Issue 11, July 11, 2016
Bluegrass billbugs have been reported as numerous in northeastern Illinois. Bluegrass billbug occurs throughout the state, with hunting billbug being present in southern Illinois on zoysia and bermudagrass.
Billbug larvae are white, stocky, legless larvae that feed on the roots of turf. Fully grown ones are about 1/2 inch long. Damaged turf will be brown, and typically the damage appears in a circular or ovate pattern, with nearby turf unaffected. If tugged, individual stems or grass plants pull out easily. The bases of these will have been raggedly chewed off. Sawdust-like frass from the grubs will be seen on and in the thatch.
Billbug damage pattern in bluegrass.
Adult billbugs are cylindrical, 3/8-inch-long, hard-shelled, blackish beetles with elongated snouts like elephants. These beetles are generally flightless, so they have to walk everywhere. This lack of long-distance movement usually confines damaged areas somewhat. Because adults are very long-lived, they may be found at any time of year, walking through the grass or along the edge of sidewalks; grubs in all sizes also are found throughout the year. The adult has a tiny mandible (jaw) at the end of the "snout" that it uses to chew a hole in the stem of a grass plant. It then turns around and lays an egg in that hole.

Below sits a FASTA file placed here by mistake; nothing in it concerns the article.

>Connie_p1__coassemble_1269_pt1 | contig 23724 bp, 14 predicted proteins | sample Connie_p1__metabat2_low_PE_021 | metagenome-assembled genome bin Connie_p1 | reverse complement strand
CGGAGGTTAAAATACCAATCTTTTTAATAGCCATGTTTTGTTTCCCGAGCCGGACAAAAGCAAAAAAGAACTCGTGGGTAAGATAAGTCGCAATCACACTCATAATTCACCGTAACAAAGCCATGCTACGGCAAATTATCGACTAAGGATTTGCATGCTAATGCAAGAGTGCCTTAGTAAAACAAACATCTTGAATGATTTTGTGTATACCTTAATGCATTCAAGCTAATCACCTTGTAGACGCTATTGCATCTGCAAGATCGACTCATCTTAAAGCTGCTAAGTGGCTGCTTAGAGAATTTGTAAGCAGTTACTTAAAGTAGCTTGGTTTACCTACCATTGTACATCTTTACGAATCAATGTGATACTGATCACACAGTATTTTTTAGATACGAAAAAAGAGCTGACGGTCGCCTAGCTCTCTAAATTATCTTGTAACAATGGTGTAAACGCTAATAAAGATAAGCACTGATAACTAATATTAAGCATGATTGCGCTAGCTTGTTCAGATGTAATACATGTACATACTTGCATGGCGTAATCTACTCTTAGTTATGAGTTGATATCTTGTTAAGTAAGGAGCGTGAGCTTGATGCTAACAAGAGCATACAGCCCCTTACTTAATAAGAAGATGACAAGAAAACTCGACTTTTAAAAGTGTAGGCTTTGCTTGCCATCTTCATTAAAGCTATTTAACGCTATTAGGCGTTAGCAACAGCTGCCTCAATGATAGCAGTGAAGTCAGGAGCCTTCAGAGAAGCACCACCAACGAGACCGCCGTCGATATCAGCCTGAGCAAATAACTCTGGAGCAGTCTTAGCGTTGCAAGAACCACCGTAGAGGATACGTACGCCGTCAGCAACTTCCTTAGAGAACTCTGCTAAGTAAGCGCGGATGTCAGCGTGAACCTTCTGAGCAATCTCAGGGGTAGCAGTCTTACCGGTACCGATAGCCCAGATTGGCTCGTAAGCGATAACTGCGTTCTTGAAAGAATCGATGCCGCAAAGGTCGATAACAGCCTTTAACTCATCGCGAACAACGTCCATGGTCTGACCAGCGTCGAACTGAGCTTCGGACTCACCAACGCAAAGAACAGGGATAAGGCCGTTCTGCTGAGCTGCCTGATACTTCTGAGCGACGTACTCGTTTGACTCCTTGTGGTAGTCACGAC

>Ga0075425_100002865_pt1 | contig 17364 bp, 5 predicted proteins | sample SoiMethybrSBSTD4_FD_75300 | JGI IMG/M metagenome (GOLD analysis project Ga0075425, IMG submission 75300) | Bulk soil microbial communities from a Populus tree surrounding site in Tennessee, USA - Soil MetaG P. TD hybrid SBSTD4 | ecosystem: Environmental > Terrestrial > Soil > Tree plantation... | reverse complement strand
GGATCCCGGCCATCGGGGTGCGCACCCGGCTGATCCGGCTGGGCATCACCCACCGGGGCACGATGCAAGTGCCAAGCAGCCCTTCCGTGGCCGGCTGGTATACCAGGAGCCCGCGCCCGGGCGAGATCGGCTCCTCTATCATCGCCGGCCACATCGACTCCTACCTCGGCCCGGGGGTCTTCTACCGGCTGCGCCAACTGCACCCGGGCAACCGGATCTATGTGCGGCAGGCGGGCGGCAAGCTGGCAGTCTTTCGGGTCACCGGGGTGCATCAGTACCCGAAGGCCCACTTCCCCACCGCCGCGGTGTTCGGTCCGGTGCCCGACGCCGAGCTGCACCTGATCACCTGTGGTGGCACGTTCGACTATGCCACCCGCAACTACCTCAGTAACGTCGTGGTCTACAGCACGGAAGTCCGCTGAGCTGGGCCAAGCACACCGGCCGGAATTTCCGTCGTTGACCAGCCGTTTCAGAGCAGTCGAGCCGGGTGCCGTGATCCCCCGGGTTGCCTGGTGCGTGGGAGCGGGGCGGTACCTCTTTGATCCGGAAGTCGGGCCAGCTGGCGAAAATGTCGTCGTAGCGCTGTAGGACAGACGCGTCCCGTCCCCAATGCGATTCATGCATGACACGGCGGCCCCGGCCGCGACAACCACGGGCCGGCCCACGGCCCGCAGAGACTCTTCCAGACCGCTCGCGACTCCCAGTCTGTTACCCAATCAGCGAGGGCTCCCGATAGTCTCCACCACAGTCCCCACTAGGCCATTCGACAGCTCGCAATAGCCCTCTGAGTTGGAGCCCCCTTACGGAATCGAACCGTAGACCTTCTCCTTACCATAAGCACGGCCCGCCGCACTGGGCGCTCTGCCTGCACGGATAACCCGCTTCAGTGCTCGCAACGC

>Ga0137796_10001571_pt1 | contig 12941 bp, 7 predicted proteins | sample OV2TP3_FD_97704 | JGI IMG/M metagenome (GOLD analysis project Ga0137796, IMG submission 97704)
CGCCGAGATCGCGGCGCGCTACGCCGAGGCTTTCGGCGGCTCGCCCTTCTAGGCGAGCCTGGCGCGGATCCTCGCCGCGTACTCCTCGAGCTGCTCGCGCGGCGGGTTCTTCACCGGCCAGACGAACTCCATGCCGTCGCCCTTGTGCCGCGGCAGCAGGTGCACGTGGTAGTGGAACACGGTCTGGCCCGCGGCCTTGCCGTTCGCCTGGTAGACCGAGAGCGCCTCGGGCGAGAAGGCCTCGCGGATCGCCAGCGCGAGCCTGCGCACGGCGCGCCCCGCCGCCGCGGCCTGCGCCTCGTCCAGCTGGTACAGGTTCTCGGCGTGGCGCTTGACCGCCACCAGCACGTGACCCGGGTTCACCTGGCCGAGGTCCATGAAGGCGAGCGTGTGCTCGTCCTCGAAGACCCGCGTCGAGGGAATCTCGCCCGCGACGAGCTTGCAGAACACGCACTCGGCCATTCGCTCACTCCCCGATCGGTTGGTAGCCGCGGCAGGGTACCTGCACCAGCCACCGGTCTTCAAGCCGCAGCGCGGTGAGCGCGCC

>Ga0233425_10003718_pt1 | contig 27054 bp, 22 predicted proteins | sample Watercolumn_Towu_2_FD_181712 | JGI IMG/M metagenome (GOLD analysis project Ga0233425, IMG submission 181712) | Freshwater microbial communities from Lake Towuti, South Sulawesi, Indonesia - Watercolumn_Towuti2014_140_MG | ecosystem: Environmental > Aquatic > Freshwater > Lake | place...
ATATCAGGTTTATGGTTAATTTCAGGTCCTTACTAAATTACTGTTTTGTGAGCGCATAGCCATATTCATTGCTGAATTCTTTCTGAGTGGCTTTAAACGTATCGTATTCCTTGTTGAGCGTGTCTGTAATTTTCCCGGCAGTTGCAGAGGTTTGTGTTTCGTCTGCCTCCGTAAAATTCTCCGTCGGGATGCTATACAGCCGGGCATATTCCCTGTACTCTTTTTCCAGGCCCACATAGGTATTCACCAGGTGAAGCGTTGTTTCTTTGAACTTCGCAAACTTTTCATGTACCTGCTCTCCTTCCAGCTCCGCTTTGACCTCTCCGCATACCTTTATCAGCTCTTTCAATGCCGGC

Billbug larval damage to bluegrass.
The resulting larva tunnels down through the stem of the grass plant and continues through the rhizome until it gets too big to fit inside the stem. It then emerges into the soil to feed on the grass roots, as do other white grubs. Although larvae can be found at any time of the year in all sizes, they are most numerous at this time of year, making it an ideal time to apply controls. The damage threshold for billbugs is similar to that for grubs. Expect damage at 10 or more per square foot.
Control is the same as addressed in the white grub article. Trichlorfon (Dylox) is also effective at this time on larvae that have emerged from the stems to feed on the roots. Insecticidal nematodes, particularly Heterorhabditis bacteriophora, also provide control. Insecticidal nematodes typically provide about 60% control, whereas chemical insecticides should provide about 95% control. (Phil Nixon)